Now that you have your rig up and running, check out this optimization guide for details on how to modify your GPU BIOS to both increase mining speed and decrease power consumption. If you’re looking to maximize your Ethereum mining efficiency, this is a must-read!
There is also work being done on Ethereum, which may move it from a “proof of work” to a “proof of stake” set-up. If this happens, it will result in an exponential rise in block difficulty that will make blocks virtually impossible to solve.
If you do not own a lot of hardware, we believe cloud mining is the best option to generate Ethereum as a digital currency. Cloud mining also users to form pools where their joint efforts are rewarded with greater income, compared to mining with individual hardware.
With the 2GB MSI R7 370 cards, I have no problems adjusting voltage with atitweak. Even though all my 370’s have the same BIOS version, a couple of them default to 1.163V while the rest default to 1.188V. To get them stable at 1140 core I need to run them at 1.188. So far they are the best cards I’ve found for hash/$. I picked up a few of them from NCIX as open box sales for
When it comes to cryptocurrencies, they need to be mined as well. This mining is computational and is done by specialised computers that solve very specific math problems. In the case of Bitcoin, only a finite number of them will ever exist – 21 million. So it is possible to solve these math problems, and receive Bitcoin in return till this number is reached.
This is another great graphics card for mining, although it pulls more power than the 1050Ti and has a steeper starting price, it pays off with its large hash rate bump. This card also has an external power connector, so you will not be able to plug this into any old desktop computer. However, this card is an excellent performer on the ETHash algorithm, as well as EquiHash. Keep in mind that if you choose the 3GB variant you should know that in the future, you will not be able to mine some coins on the ETHash algorithm due to how the algorithm functions; where the DAG file is stored in the GPUs VRAM. Even though this shouldn’t be a problem for a long time, it is worth noting. You can check the DAG size for many popular coins on this website.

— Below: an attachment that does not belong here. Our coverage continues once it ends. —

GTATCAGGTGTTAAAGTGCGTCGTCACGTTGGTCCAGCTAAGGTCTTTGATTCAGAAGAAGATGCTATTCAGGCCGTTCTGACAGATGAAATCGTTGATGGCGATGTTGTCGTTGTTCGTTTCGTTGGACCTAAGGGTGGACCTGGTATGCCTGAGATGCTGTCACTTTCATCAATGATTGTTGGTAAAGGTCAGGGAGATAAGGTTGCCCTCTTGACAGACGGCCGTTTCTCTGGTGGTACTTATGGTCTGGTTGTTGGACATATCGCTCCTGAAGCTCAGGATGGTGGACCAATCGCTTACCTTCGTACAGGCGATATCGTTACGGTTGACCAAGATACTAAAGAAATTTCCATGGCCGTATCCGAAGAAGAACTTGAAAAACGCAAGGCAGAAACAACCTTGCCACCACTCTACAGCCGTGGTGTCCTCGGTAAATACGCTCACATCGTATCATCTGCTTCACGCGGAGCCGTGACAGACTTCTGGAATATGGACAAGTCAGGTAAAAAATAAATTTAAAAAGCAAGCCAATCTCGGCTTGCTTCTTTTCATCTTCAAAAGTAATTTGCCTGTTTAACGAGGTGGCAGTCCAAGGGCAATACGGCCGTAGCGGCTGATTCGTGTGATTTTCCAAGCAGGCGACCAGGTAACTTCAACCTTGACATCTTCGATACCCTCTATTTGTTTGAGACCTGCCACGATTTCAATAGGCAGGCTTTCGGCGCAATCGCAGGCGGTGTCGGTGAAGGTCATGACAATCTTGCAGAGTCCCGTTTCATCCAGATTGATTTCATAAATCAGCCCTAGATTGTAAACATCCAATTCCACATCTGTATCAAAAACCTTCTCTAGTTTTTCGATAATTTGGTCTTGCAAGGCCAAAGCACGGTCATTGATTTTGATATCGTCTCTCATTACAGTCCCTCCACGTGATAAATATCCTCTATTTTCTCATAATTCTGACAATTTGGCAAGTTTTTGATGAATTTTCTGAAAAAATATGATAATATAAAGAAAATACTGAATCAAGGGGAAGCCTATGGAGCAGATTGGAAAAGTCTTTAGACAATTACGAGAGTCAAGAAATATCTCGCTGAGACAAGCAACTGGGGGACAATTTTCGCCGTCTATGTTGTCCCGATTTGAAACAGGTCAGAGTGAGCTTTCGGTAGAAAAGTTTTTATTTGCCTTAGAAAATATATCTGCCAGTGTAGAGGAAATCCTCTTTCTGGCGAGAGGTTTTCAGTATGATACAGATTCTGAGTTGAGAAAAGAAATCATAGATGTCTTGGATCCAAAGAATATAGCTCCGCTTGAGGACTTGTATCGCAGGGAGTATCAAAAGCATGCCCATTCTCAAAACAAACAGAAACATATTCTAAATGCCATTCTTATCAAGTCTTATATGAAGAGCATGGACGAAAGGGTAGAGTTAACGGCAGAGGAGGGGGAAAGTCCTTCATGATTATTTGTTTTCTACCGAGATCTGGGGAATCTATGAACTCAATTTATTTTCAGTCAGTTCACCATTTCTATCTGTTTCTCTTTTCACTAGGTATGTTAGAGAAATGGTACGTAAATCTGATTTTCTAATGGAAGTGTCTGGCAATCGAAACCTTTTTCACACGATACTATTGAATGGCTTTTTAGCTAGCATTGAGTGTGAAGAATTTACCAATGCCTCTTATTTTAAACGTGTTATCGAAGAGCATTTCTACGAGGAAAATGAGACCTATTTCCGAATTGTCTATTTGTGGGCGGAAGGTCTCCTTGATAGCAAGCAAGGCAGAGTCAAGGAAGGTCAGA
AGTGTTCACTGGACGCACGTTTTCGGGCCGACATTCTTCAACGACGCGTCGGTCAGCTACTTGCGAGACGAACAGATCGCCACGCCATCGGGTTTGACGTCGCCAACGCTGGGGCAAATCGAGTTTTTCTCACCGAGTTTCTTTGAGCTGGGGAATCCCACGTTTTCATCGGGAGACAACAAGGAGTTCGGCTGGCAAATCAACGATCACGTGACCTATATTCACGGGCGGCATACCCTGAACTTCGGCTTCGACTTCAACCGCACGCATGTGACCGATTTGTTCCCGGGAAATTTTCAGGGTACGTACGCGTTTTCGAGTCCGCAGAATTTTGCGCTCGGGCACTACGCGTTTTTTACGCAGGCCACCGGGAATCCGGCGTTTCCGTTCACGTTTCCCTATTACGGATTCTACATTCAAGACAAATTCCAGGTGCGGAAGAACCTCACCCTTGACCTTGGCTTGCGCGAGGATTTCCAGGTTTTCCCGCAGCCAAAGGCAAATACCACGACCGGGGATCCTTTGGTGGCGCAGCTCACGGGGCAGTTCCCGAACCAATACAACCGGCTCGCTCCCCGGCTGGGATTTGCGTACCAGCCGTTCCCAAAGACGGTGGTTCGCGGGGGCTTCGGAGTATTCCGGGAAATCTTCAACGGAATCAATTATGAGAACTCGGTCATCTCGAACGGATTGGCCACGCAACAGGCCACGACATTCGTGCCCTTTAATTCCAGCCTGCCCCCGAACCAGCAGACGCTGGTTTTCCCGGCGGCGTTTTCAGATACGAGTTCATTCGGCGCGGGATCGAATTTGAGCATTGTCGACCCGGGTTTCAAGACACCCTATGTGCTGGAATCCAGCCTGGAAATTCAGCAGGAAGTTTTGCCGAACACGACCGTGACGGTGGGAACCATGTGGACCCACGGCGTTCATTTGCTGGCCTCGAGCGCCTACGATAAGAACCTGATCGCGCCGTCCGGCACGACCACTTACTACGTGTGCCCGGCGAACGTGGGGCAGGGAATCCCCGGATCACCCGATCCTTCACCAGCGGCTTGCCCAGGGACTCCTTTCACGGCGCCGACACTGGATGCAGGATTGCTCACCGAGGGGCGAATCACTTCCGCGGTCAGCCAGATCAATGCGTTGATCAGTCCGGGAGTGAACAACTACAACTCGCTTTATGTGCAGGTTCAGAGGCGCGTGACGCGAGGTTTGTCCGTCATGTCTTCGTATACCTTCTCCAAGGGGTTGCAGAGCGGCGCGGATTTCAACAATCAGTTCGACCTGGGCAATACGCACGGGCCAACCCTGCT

although power price is very cheaper in my country but I hope ETH price goes higher , but ETH going to POS in couple of months am I right ? even if eth POS ed we can mine ETC and other profitable currencies so I will not sell my rigs
Take into acount your powercost, but even for me in one of the most expensive countries for electricity, I still earn a nice profit. You will not get rich of it, but you have some fun on it as well (otherwise you will go out and spend the money in the bar or so). 
I bought 2 year though not 1 year. It has been good but I did ask a question related to z cash but I found out the answer to it in the faq. Would have liked more clarity on the subject at least but I know Genesis is a solid company with a 4 year track record. So far the 75 hash that I have been getting because I bought it with bitcoins were good and stable as of the past two days.
Well right now its still profitable but if the price drops below 0.02ETH and difficulty will keep going up like 40-50% everymonth then most likely in 2 months it won’t be worth the hassle…. its a gamble.
I think you read this wrong. I didn’t write this saying “These are the exact steps and parts list you need.” It’s simply saying, “Here’s a basic idea you can possibly adapt to your own circumstances.” No, not everyone has a 290X in storage. But a lot of people do. My current “leftover” GPU is an R9 280. That’s plenty strong for some hobbyist mining.
If I understand you correctly, you have 3 GPUs plugged into USB-style risers (like these), which are in turn connected to your motherboard. All of your GPUs have a single 6/8 pin PCIe connector, which is connected to the PSU. The PSU’s PCIe cables each have two 6/8 pin connectors, and you want to use one of these to power each riser (the other is connected to the GPU).